Ryan S McGinnis, Ellen W. Mcginnis, Christopher J. Petrillo, Matthew Price
About This Project
Panic attacks are intense episodes of discomfort, fear, and feelings of helplessness experienced by millions of people every year. Fortunately, panic attacks can be effectively treated with biofeedback therapy, which combines the minute-by-minute tracking of respiratory rate, heart rate, and subjective anxiety levels. Unfortunately, there are currently no widely accessible, accurate means for delivering this therapy. We aim to create an app to disseminate this intervention to anyone in need.
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What is the context of this research?
In panic attacks, intense emotions lead to hyperventilation, which increases blood pH and leads to a cascade of uncomfortable symptoms such as dizziness, heart palpitations, and nausea (Teachman, 2010). Symptoms develop abruptly and peak within 10 minutes (Meuret, 2001).
During biofeedback therapy, patients track their respiratory and heart rates during panic attacks using electronic instruments. Biofeedback therapy is said to help individuals “feel more in control of their bodily reactions and react less fearfully to them," thus ending the cycle of panic (Bouton, 2001).
What is the significance of this project?
Roughly 2 million young adults have had a panic attack in the last 12 months. If untreated, panic attacks can lead to mental illnesses including phobias, depression, and substance use disorders. Currently, biofeedback therapy is only accessible to research study participants using cumbersome hand-held respiratory rate monitors to track their symptoms. Current standard of care includes significant costs and wait times for clinic services, which often do not have equipment to collect physiological data for biofeedback therapy. Home-based therapies are as effective as treatment with a clinician (Wright, 2000), thus we aim to develop an app to 1) accurately track physiological signals, and 2) provide panic attack sufferers access to biofeedback therapy wherever and whenever it's needed.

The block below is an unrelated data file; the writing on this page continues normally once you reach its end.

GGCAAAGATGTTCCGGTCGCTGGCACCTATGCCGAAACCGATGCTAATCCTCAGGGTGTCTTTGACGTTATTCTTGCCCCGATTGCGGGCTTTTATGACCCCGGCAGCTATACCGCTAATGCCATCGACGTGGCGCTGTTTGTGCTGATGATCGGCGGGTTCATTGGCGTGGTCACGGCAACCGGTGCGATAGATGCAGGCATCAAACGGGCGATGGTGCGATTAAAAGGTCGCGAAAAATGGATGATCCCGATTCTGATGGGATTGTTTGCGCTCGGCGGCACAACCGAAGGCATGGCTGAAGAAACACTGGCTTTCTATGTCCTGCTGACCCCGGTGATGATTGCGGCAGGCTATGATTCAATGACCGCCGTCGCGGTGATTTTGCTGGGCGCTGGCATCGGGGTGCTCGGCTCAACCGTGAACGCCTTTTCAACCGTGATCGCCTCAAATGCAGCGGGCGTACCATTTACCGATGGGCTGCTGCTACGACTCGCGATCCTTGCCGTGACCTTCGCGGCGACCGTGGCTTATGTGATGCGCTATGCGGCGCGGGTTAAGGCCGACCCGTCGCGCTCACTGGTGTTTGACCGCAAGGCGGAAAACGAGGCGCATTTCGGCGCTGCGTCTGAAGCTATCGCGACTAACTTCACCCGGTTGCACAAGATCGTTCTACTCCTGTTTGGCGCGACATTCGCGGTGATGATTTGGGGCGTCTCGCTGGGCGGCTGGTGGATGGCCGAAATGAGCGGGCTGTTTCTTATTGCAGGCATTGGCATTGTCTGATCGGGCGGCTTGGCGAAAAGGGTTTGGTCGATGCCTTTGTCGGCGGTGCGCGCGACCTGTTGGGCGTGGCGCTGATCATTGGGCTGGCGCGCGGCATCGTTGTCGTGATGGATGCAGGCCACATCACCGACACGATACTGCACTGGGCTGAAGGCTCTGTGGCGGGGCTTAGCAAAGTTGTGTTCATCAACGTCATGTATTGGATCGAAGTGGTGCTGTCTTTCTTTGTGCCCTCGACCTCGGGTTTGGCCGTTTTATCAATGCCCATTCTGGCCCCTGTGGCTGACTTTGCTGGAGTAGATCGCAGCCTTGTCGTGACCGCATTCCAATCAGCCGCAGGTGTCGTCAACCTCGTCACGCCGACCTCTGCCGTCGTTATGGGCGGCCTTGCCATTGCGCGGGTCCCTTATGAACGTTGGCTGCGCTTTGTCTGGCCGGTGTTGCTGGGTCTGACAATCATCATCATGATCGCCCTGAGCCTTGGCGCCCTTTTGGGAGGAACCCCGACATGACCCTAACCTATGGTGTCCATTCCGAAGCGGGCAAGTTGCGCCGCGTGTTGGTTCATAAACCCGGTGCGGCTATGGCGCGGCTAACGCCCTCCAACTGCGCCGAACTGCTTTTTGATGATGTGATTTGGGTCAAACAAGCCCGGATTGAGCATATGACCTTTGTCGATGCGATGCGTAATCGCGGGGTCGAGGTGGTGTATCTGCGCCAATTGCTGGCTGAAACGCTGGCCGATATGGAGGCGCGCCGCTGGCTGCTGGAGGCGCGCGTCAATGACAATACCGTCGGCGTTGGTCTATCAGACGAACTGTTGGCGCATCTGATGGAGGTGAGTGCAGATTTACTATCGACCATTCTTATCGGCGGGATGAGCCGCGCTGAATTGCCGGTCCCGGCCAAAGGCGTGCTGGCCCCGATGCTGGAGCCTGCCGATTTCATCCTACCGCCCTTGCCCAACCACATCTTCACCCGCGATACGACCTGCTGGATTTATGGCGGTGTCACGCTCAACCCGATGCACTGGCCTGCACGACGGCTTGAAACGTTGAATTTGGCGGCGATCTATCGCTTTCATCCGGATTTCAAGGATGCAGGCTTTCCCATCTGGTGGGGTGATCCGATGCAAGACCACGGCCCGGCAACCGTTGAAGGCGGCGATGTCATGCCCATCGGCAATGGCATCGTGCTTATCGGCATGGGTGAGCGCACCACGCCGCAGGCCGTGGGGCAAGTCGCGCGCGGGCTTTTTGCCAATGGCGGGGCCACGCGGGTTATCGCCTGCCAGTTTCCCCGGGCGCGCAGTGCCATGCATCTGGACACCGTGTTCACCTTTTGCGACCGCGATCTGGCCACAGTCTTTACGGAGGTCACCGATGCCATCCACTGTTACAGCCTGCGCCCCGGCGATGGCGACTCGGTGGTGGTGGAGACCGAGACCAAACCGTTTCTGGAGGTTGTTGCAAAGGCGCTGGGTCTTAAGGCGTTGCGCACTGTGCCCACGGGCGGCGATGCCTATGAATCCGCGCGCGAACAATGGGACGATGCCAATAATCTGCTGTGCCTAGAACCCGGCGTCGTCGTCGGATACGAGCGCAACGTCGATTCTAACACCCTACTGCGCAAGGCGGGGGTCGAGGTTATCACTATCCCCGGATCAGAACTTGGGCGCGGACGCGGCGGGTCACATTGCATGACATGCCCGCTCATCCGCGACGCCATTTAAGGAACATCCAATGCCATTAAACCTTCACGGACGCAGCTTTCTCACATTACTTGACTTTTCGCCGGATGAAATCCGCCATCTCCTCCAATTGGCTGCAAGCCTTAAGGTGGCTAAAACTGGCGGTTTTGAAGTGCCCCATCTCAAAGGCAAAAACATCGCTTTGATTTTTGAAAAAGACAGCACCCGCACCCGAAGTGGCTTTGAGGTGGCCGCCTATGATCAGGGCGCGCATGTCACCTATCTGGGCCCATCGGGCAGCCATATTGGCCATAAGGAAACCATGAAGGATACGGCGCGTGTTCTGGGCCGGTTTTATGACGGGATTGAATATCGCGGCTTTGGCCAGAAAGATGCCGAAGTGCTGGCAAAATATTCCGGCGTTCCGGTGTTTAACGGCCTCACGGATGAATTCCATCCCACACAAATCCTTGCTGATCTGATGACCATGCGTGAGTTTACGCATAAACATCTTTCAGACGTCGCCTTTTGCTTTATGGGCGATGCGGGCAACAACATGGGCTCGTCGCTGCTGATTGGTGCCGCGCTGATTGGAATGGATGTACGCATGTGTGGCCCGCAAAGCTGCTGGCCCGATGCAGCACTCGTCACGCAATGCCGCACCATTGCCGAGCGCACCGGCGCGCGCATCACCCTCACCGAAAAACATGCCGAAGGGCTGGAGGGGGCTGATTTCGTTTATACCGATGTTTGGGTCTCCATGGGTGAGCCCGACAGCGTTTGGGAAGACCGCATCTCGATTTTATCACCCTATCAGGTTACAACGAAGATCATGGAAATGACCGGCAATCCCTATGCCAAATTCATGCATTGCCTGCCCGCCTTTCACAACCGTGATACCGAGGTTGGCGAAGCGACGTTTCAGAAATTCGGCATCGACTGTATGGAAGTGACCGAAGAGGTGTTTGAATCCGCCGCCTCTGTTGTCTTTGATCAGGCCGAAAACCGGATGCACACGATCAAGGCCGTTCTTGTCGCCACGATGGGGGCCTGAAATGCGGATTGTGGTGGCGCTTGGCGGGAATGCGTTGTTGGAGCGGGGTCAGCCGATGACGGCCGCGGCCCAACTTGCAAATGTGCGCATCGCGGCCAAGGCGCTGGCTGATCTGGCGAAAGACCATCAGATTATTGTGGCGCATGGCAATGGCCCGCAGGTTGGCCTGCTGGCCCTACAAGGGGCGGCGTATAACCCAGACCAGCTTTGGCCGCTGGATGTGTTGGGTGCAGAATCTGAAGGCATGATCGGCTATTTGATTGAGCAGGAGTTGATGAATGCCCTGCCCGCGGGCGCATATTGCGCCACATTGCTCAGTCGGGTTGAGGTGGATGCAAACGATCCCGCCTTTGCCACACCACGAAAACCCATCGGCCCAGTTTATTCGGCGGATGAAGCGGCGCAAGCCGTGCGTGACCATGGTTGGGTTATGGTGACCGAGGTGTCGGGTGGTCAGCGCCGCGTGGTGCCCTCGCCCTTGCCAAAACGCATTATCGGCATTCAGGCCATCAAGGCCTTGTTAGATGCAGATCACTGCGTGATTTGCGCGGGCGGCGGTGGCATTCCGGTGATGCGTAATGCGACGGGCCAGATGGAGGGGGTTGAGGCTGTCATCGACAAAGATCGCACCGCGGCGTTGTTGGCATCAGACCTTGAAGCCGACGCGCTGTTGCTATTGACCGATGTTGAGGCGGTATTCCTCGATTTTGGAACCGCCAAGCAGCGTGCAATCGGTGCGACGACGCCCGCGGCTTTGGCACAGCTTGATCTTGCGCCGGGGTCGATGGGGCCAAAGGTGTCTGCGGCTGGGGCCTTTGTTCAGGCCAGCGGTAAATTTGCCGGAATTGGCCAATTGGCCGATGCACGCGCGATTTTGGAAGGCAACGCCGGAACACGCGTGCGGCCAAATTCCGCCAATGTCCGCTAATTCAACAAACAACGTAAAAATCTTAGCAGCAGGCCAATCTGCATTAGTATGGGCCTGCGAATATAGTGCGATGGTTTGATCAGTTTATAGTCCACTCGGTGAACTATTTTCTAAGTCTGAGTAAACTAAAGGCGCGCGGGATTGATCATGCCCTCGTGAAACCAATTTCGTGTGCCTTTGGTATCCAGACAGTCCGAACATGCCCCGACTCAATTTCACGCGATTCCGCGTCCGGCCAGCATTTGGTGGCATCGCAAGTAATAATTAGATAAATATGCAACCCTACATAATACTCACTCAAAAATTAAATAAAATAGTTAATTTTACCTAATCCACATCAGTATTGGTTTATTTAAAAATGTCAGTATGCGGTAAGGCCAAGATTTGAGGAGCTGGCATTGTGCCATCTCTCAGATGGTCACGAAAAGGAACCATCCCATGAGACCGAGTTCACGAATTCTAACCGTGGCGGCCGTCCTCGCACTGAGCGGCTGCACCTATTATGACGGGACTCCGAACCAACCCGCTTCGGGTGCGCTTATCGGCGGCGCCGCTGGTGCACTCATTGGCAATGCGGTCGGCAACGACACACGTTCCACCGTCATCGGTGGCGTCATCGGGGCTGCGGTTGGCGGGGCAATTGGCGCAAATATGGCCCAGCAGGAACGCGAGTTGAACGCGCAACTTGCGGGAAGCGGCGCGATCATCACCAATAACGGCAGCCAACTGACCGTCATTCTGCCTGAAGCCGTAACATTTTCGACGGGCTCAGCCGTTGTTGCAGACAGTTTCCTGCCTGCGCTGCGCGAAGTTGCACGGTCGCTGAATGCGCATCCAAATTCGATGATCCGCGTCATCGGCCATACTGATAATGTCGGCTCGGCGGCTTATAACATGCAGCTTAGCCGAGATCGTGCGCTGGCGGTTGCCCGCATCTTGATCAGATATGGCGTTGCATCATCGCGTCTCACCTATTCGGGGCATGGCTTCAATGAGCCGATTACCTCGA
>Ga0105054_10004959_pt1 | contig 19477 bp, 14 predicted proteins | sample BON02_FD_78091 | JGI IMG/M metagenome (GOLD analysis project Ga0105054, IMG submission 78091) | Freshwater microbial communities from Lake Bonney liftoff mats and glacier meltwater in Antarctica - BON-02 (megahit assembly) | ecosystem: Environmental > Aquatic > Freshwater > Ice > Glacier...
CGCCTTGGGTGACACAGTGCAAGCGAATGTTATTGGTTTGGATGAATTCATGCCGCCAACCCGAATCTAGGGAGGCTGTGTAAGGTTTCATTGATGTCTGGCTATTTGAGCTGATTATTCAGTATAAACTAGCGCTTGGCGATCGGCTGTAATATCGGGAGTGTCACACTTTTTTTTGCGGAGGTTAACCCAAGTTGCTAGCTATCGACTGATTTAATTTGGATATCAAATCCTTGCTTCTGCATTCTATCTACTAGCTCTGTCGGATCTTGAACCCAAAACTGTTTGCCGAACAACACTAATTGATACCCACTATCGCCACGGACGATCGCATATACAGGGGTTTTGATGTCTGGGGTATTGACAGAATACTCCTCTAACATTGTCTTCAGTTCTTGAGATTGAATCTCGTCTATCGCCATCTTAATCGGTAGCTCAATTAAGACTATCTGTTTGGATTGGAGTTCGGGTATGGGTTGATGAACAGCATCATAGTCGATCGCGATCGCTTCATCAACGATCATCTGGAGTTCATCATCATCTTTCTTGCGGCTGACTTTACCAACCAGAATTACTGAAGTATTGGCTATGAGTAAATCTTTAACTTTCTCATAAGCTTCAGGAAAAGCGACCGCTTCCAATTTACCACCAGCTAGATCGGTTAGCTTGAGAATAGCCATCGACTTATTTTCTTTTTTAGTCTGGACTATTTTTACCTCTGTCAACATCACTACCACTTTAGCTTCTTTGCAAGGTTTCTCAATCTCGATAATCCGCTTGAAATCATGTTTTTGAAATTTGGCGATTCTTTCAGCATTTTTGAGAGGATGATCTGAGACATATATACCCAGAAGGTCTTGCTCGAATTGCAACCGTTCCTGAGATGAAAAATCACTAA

What are the goals of the project?
The goal of this project is to develop and validate algorithms for extracting heart and respiratory rate from the high-definition (HD) video and/or inertial sensor data sampled by a mobile phone. These algorithms will ultimately form the heart of our app for providing biofeedback therapy to panic attack sufferers as they enable visualization of how these physiological signals are changing during each panic attack episode. Once funded, we will create these algorithms and recruit subjects for our validation study. We will conduct our study by collecting data from 20 participants and establish the accuracy of our algorithms relative to the techniques currently used in clinical practice. Ultimately, we will describe this study and the results in a technical publication.
Paramount to the success of this project are methods for estimating respiratory rate and heart rate that are accurate and enable a seamless user experience. This funding will enable development of these methods, and therefore success of the research project.
Specifically, funds are allocated for the research and development of the heart rate and respiratory rate signal processing algorithms. Once we develop these algorithms, we will recruit subjects (N=20) and design a research study to establish their accuracy relative to techniques used in the clinic today. We will then execute this study, and compensate subjects $10 for their time. Following completion of the study, we will perform the data analysis necessary to establish the accuracy of our algorithms and publish the results.
Meet the Team
Dr. Ryan McGinnis, a PhD in mechanical engineering, and Ellen McGinnis, a PhD student in clinical psychology, share a love of research...and for each other. They got married in 2012 after 10 years of friendship and dating. Over dinner one night, they decided to join their seemingly separate research programs to better study the biomechanics and physiology of mental health. This project concept was created while riding the T together to the Boston Museum of Science.
I began my PhD in Clinical Science at the University of Michigan in 2011 and have been focused on improving assessment and intervention of anxiety and depressive disorders in both therapeutic and research contexts.
I completed my PhD and Postdoctoral Training in kinesiology and mechanical engineering at the University of Michigan in 2013. My research is focused on developing and validating methods for characterizing human biomechanics and physiology that leverage recent advances in wearable technology. I have recently been working to incorporate some of these findings into products that can help improve people’s lives.
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